As the trade war continues, internal challenges are cropping up in both China and the United States. A new round of tariffs worth $16 billion in Chinese exports kicked in on Thursday. China has retaliated in kind. Curiously, the South China Morning Post reported that President Xi Jinping has declined to send his top lieutenant – Vice President Wang Qishan, known for his strong relationships in Washington – to try to hammer out a deal with the U.S. This comes a month after Xi pulled his top economic adviser, Liu He, from the front lines of the trade war, supposedly because of the belief in Beijing that Xi failed to anticipate the White House’s willingness to escalate the conflict. These moves reflect a growing sense in Beijing that there is no end in sight, and that the best it can do is contain the fallout at home.

The “good” news for China is that the yuan fell slightly again, having stabilized slightly this past week. This will help make Chinese exports cheaper, offsetting some of the pain of the trade war. But Beijing doesn’t want it to fall too far. A currency collapse would be disastrous, and it has been intervening to manage the pace of the yuan’s decline.

In the U.S., there are reports that businesses are being hurt by Washington’s trade policies and are questioning them accordingly. U.S. car manufacturers, for example, claim they are losing space in the Chinese auto industry to Japanese and German competitors. Even the Federal Reserve is studying the potential negative effects that trade disputes would have on U.S. businesses and households. There will always be casualties in a trade war. But for political reasons, neither side can tolerate large-scale casualties, which may limit how far either side will escalate here versus pursuing alternative avenues.

Russia is rattling its saber near the Black Sea. According to an official from the Black Sea Institute of Strategic Studies, recent Russian exercises in the Sea of Azov suggest preparations are underway for landing operations on Ukraine’s coastline. Meanwhile, NATO-allied forces in Romania scrambled to meet suspected Russian fighter aircraft operating over the Black Sea – the second time they have done so since July. Russian President Vladimir Putin has touted the strength of Russian forces in Eastern Europe and has claimed that NATO refuses to address protocol for Russian military flights. Most likely, this is merely posturing ahead of a meeting between U.S. and Russian officials to discuss Ukraine. It will be their first meeting since January.

Germany is trying to bend but not break ties with the U.S. over Iran sanctions. Foreign Minister Heiko Maas openly called on Europe to create its own payment channels so that it can circumvent the SWIFT system used by the U.S. to enforce the sanctions. Chancellor Angela Merkel backpedaled immediately. She acknowledged that ties with Washington were dicey, while carefully noting both the importance of Iranian commerce and U.S. security cooperation. Related, Merkel will travel to Azerbaijan on Saturday to explore the possibility of using the Southern Gas Corridor for Germany’s energy needs. Heretofore Germany has been interested in Russia’s Nord Stream 2 pipeline, a project Washington opposes.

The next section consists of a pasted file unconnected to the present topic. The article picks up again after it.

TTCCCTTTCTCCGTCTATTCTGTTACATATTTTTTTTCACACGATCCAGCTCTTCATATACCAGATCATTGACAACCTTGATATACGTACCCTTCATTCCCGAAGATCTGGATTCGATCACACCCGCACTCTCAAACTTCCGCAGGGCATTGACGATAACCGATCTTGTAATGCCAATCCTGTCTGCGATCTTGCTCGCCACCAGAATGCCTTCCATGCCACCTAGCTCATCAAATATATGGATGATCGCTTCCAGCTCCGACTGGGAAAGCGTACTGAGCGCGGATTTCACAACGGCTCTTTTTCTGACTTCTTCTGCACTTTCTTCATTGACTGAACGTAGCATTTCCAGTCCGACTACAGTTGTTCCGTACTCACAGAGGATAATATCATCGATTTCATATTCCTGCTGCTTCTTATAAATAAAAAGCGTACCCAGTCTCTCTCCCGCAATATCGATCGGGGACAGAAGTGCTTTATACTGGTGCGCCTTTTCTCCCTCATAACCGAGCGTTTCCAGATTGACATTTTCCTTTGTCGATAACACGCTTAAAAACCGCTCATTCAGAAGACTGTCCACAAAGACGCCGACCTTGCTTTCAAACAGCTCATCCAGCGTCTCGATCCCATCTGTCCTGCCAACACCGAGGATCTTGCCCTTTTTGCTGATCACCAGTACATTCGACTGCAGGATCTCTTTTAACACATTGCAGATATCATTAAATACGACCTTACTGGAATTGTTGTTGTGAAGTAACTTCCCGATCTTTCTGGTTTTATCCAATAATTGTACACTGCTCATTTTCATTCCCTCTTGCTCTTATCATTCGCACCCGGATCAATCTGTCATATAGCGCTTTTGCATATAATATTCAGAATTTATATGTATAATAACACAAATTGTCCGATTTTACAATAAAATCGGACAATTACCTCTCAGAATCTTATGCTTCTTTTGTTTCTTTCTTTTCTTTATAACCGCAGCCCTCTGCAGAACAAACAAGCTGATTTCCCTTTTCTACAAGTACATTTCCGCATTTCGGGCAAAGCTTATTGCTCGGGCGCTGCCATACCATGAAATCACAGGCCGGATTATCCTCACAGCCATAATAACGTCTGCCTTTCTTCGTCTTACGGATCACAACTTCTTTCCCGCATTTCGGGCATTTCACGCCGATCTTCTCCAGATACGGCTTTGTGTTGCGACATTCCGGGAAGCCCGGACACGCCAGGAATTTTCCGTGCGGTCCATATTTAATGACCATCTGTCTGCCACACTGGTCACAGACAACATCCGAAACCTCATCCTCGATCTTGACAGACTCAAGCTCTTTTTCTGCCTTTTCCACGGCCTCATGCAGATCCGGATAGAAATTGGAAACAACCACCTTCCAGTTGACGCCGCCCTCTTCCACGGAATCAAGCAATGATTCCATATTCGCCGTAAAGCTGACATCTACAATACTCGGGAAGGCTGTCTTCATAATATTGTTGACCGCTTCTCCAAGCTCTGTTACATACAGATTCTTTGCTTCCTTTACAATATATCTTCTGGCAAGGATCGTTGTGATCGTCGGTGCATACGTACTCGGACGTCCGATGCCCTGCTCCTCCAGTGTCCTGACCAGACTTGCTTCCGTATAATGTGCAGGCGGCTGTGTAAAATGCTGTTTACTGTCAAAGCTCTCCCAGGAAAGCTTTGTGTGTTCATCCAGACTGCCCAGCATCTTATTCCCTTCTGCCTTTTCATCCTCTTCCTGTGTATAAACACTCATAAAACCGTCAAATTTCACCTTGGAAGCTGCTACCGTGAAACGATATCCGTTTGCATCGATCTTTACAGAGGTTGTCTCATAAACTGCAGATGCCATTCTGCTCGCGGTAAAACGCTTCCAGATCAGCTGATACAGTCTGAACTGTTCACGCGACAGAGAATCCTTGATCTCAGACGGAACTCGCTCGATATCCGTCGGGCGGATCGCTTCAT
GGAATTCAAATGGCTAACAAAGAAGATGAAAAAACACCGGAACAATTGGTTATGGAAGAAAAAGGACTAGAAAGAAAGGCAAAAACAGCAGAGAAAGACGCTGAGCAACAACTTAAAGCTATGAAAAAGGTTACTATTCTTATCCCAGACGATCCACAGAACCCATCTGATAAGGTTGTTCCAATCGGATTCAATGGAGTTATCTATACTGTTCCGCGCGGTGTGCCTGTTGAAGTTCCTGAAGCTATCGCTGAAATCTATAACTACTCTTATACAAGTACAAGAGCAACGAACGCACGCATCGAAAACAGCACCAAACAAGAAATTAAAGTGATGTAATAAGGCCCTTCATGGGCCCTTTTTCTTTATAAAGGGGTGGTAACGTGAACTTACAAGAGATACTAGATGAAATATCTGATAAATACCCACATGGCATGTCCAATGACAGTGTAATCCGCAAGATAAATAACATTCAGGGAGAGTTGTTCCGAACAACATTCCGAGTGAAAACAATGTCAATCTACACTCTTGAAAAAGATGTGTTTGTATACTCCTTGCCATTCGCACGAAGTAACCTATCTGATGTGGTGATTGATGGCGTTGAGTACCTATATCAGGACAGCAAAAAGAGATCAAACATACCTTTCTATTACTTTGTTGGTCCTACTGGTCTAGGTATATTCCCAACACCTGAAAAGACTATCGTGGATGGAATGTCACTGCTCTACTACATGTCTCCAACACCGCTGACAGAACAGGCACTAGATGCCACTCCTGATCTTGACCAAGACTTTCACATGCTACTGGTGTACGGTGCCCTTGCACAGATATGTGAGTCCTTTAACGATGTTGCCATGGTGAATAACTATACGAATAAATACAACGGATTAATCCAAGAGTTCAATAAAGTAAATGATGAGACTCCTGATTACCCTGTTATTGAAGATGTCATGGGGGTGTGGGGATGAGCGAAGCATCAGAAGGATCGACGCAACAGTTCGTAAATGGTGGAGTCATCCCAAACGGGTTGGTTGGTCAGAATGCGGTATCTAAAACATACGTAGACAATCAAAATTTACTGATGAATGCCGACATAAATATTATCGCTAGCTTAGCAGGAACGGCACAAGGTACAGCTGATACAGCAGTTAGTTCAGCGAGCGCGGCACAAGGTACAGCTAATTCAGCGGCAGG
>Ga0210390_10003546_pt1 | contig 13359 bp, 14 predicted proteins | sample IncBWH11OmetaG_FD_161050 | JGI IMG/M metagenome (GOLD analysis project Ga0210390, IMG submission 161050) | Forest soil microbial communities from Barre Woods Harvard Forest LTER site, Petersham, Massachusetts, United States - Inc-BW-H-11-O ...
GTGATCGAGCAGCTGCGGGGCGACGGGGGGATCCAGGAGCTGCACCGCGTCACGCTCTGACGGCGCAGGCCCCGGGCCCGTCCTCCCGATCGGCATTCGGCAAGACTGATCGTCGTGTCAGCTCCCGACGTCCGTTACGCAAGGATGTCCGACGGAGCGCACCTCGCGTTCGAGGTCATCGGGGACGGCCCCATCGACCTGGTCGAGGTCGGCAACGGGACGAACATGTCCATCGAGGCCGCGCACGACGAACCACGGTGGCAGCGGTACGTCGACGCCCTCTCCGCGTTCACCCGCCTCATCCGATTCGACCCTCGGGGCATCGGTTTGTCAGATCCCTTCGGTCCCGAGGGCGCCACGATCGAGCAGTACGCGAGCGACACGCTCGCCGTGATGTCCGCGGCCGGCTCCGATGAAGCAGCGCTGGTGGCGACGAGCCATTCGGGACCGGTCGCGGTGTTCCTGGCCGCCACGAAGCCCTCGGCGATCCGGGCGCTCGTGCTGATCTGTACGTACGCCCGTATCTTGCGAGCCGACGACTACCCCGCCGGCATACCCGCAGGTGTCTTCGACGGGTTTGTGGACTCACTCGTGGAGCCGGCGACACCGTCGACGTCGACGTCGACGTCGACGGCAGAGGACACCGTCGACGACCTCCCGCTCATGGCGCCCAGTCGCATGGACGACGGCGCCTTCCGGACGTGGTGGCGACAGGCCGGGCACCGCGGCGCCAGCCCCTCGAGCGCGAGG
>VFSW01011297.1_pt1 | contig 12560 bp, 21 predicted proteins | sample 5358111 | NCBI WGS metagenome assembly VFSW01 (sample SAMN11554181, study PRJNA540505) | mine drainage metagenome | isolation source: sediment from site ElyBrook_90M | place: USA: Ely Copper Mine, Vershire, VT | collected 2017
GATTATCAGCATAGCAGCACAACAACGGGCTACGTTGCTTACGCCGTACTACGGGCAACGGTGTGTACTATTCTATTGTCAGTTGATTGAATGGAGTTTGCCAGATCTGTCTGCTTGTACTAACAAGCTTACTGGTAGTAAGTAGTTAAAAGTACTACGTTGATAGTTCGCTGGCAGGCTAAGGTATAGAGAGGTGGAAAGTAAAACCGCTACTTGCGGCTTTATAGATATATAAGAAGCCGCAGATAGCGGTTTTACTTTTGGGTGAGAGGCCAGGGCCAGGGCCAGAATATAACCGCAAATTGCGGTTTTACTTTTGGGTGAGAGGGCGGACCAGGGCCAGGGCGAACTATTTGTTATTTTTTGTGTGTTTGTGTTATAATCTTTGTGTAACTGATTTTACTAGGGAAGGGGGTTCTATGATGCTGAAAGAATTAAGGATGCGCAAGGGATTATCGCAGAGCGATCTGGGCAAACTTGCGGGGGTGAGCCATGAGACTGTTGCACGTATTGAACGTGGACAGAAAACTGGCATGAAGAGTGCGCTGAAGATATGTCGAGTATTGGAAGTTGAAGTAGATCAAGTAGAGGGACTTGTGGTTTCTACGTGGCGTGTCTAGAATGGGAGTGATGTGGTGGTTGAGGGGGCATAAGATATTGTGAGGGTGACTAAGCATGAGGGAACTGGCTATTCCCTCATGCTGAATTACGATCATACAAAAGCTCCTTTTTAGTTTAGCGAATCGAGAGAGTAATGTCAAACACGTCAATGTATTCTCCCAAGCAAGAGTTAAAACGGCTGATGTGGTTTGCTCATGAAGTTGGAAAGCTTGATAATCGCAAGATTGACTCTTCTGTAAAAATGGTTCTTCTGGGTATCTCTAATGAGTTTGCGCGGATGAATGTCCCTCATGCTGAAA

Those waiting for Saudi Aramco’s long-anticipated IPO will have to wait a little longer, depending on which reports you believe. Sources close to IPO talks have reported that the operation is now off the table. And it makes sense if it were true – oil prices are rising, and Saudi Arabia’s deficit is falling. Still, the Saudi energy minister affirmed Riyadh’s commitment to the project, only he caveated his statement by saying the IPO would be “ … at a time of its own choosing when conditions are optimum.” He added, “This timing will depend on multiple factors, including favorable market conditions, and a downstream acquisition which the Company will pursue in the next few months, as directed by its Board of Directors.” This, too, makes sense. Flip-flopping on such a major operation would convince investors only of Saudi Arabia’s unreliability. Framing it as a matter of timing allows Riyadh to save face without having to sell off a huge chunk of its crown jewel. For now, though, we’ll have to wait and see.

Honorable Mentions

  • Russia’s defense industry debuted a new Serp anti-drone system. The system combats drones in urban areas by providing automatic tracking and suppression of on-board electronics.
  • Argentine President Mauricio Macri will visit Wall Street operators during his upcoming trip to New York for the U.N. General Assembly. He and his economic team want to assure bankers and investors that the country faces zero risk of default.
  • Commercial satellite imagery shows that North Korea has stopped dismantling its facilities at a satellite launching site.
  • Germany’s Interior Ministry announced the indefinite suspension of repatriating Uighurs to China. This follows recent reports of Chinese government persecution of Uighurs in Xinjiang.
  • U.S. President Donald Trump called on Secretary of State Mike Pompeo to investigate reports of land expropriation and violence against white farmers in South Africa. This relates directly to South Africa’s most pressing political issue: land reform.
  • A spokesman for the U.S. Department of Defense said Washington will continue with its F-35 Joint Program with all partners, including Turkey.